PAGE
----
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It’s a world full of sights and sounds. In the first light of the day the lake is as still as glass without a ripple under an intense blue sky. The shrill of the African fish eagle pierces through the quietness of the morning. Out on the beach by the lighthouse at Mbita Point, the otter family enjoys a swim while the Pied kingfishers jack-dive to retrieve the tiny omena to feed on.

Jakieyo, meanwhile, the Laughing God of the Luo, is perched on his high hill welcoming guests with his toothy grin. The legend is that if you meet him walking the beach at night, he will bring you luck.

We’ve hired a Luo boat to sail around the lake for the day and hop off at the looming Mfangano Island in the horizon. Standing on the pier, Rusinga Island is in front.

It’s now connected to the mainland with a new concrete bridge doing away with the old causeway that had blocked the fishes’ passage and destroyed their spawning grounds.

The gaily coloured boat arrives with the local crew. They have sailed in from Ringiti Island and dropped their passengers off at Rusinga. Setting off from Mbita the long massif of Gwassi Hills line the southern shores of Victoria. Forested until 20 years ago, the hills have been cleared of the indigenous forest with the last of the mighty raptors like the African crowned eagle disappear.

Omena, the tiny silver fish on Takawiri Island, Lake Victoria being dried. PHOTO| RUPI MANGAT

Omena, the tiny silver fish on Takawiri Island, Lake Victoria being dried. PHOTO| RUPI MANGAT

The waterbus ferrying passengers from Mfangano and Takawiri islands to Mbita Point sails past as we near the twin islands of Mbasa. As always they are full of birds – egrets, herons, African fish eagles – there isn’t a tree or branch unoccupied. Drifting along the shore for no one steps on the islands, a gigantic monitor lizard ambles up the hill. Even though the islands are dubbed the twin islands, one is bigger and conical while its sister island is flat and smaller. Sailing the passage between the two, a group of fishers have set camp busy preparing a meal.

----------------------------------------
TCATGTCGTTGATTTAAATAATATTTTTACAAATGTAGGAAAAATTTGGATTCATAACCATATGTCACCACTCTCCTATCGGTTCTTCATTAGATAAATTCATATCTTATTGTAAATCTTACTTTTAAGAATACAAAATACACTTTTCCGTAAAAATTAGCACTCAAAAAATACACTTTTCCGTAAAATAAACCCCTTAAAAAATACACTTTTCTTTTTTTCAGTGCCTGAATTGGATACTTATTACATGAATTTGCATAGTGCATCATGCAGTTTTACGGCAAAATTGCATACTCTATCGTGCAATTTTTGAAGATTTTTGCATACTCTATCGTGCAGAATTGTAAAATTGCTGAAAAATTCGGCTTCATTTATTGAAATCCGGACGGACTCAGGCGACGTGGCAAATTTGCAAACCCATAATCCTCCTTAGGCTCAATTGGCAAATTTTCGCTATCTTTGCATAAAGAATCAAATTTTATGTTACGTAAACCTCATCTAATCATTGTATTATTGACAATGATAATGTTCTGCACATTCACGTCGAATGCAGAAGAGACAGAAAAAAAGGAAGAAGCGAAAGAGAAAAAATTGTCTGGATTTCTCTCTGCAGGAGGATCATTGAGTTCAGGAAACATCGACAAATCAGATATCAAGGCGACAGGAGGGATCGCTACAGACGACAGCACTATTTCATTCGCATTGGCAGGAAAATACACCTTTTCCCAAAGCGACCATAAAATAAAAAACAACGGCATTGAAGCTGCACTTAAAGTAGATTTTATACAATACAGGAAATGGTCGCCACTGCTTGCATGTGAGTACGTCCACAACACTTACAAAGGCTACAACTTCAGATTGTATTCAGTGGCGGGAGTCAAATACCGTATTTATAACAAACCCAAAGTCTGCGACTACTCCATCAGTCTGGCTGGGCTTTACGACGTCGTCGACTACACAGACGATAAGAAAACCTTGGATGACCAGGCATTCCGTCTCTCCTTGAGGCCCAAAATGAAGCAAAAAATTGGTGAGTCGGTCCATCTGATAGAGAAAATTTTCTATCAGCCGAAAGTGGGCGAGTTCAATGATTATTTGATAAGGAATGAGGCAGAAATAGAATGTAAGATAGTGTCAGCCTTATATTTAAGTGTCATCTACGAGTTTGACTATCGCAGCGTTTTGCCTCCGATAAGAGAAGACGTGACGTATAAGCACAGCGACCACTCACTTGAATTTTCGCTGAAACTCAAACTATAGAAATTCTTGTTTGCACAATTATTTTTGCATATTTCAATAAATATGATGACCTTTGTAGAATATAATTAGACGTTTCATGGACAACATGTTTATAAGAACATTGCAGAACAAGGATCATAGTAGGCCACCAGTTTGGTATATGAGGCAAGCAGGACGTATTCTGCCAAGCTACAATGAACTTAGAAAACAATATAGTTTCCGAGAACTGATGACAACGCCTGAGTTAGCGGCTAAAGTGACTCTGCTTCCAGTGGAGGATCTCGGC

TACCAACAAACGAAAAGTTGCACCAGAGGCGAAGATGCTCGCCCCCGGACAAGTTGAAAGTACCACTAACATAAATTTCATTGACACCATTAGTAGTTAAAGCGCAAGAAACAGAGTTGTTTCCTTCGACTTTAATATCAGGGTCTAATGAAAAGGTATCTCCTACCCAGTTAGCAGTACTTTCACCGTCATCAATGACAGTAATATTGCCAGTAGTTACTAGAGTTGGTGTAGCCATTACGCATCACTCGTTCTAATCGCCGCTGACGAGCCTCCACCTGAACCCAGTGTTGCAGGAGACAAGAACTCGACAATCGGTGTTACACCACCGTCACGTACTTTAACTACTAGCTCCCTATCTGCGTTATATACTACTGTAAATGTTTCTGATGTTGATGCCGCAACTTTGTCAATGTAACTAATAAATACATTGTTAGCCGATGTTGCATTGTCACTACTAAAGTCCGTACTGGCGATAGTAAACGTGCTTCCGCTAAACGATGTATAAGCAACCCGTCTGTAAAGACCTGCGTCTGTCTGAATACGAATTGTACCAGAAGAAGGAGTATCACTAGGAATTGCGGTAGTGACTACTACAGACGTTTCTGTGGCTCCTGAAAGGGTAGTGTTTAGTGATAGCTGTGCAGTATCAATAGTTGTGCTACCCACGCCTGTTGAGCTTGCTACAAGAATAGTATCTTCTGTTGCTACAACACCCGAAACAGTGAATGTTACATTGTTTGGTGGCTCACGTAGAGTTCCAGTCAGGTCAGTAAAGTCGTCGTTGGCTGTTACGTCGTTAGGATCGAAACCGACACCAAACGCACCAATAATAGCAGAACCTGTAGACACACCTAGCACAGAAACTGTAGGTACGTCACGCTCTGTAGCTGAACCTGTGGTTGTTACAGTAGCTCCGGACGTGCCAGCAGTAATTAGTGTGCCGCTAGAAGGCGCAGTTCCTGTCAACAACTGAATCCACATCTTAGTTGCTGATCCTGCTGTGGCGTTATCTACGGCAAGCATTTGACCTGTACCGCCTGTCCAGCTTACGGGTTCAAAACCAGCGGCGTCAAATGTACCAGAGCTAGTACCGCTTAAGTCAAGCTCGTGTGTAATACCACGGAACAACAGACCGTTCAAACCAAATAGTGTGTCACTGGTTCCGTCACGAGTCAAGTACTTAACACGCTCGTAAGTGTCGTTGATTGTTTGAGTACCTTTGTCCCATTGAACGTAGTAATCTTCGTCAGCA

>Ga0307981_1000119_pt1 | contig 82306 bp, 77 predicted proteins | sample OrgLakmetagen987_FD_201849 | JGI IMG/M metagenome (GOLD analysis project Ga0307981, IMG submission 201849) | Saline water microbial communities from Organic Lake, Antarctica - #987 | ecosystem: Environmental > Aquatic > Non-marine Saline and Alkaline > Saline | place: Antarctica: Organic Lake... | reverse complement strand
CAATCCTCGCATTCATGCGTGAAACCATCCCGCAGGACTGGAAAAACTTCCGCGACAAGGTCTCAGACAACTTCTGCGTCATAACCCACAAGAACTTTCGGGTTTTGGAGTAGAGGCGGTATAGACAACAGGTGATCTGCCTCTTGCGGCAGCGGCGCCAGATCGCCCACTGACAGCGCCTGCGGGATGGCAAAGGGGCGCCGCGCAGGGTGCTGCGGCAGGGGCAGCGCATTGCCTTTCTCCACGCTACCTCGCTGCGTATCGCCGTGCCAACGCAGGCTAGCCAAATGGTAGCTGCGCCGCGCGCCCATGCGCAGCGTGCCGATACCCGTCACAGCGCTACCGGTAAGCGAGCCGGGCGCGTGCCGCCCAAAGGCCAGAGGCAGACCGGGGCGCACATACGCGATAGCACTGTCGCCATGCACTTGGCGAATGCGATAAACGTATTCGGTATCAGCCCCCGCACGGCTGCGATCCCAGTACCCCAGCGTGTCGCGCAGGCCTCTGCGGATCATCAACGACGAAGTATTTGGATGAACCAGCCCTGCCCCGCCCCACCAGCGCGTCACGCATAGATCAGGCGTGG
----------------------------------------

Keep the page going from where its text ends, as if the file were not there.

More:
Our boatmen are hungry and ask if we can stop at Takawiri Island for breakfast. The fishing village is busy. Fishermen repair their nets while others lay them out on the ground for inspection.

On the ground women lay out the nets to dry the tiny omena while at the fish market the larger Nile perch are weighed and sold off to the fish merchants in bulk. The smell of fish permeates the Luo village. On the narrow strip of beach, children on holiday skip around and the white sails of the fishing boats complete the scene.

With our crew well-fed and in livelier spirits we’re off again – and this time to Mawanga rock art cave on Mfangano Island. The island is home to two rock art sites – at Mawanga and Kwitone.

They are some of the most prominent rock art galleries in Kenya dating between 1,000 and 4,000 years ago. The abstract paintings were done by hunter-gatherers called the Batwa, a Bantu-origin name for culturally related groups historically living around Africa’s Great Lakes region.

Mfangano is now the home of the Abasuba people, a Bantu people unrelated to the Batwa.

The guide’s wife appears and doubles up as our local guide. Standing at the mouth of the huge cave featuring the ancient concentric circles now quite faded with time, she explains that the Wasamo clan used the cave for rain-making rituals and are considered sacred. The white circles she says represent the sun while the red earth are the moon.

Back on the boat we sail past Ringiti Island shimmering with its tin roofs. “It’s so close to Uganda you can step into it from the island,” tells our captain.


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